Authorities in eastern France said Tuesday they found 107 graves desecrated with swastikas and anti-Semitic slogans in a Jewish cemetery near the German border.
The vandalism in the town of Westhoffen, west of the city of Strasbourg, was discovered hours after a comparable assault on another Jewish cemetery in the nearby town of Schaffhausen-sur-Zorn.
French President Emmanuel Macron visited the cemetery, in a village near Strasbourg, telling community leaders: “It is important for me to be here with you today. ”
France has the largest Jewish community in Europe, with around 550,000 people.
French Interior Minister Christophe Castaner denounced the “blatant demonstrations” on Twitter, adding that everything was being done to ensure that disbelievers were treated.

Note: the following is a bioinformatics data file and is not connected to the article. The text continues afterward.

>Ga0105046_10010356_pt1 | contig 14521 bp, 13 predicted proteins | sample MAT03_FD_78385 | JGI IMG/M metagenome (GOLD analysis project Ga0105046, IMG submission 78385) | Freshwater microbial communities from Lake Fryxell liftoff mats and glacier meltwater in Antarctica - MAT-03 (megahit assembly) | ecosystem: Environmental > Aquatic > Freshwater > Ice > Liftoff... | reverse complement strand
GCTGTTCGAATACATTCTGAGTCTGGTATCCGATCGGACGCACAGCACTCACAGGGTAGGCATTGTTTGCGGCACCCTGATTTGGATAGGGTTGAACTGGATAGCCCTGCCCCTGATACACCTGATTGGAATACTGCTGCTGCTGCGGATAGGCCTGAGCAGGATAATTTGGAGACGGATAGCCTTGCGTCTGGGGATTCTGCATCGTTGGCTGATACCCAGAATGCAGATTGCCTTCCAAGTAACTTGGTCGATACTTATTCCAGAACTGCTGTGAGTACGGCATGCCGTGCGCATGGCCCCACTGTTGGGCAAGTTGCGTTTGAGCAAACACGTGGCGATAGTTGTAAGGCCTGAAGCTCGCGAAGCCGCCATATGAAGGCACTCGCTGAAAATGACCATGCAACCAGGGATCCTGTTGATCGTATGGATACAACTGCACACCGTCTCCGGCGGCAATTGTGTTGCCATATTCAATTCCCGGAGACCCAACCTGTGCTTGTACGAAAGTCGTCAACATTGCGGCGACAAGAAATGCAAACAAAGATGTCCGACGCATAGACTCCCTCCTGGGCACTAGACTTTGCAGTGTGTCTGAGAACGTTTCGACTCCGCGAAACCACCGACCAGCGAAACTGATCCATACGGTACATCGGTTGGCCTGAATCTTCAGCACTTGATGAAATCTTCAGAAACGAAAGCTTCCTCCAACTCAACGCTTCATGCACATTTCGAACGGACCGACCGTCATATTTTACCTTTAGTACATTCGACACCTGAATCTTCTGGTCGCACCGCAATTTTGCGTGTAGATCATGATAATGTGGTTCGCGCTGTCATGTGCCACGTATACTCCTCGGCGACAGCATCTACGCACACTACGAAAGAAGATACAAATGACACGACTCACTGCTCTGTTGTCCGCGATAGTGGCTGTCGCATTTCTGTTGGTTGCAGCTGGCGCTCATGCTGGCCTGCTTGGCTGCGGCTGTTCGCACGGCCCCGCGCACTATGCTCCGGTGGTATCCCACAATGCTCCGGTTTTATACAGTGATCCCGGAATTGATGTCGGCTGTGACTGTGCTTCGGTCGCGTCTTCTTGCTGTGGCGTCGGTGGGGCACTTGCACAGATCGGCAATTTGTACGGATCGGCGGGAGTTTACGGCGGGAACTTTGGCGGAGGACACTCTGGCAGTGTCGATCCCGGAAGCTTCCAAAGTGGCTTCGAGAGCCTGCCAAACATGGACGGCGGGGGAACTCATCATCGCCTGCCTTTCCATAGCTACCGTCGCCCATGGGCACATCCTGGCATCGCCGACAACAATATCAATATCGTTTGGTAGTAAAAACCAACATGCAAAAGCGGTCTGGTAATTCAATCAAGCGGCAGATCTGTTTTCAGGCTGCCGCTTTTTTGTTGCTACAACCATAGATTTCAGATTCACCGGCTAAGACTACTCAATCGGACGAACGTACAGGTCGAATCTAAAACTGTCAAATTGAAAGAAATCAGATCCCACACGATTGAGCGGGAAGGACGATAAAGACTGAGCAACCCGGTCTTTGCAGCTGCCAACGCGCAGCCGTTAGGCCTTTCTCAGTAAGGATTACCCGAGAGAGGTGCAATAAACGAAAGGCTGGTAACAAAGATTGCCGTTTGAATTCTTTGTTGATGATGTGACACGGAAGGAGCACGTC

Abject, odious … words are not enough to condemn these profanations, which remind us, once again, of the importance of our fight against hatred.
Without ever compromising; without ever negotiating. https://t.co/IcY86eGsor
– Christophe Castaner (@CCastaner) December 28, 2020
Police are exploring, while specialists nearby have said they are trying to stop such assaults from happening again.
The vice-chairman of the Auschwitz International Committee, Christoph Heubner, said the episode “shocks and disturbs Holocaust survivors around the world”.
The Alsace region has seen a progression of sectarian episodes and hostile to Semitic episodes that recently sparked a public debate on sectarianism in France, home to Europe’s largest Jewish group.
In February, more than 90 graves were smeared with insignia at the Jewish cemetery in Quatzenheim, northwest of Strasbourg.
According to police figures, the number of offenses against Jews answered to specialists increased by 74% in 2018 compared to the previous year.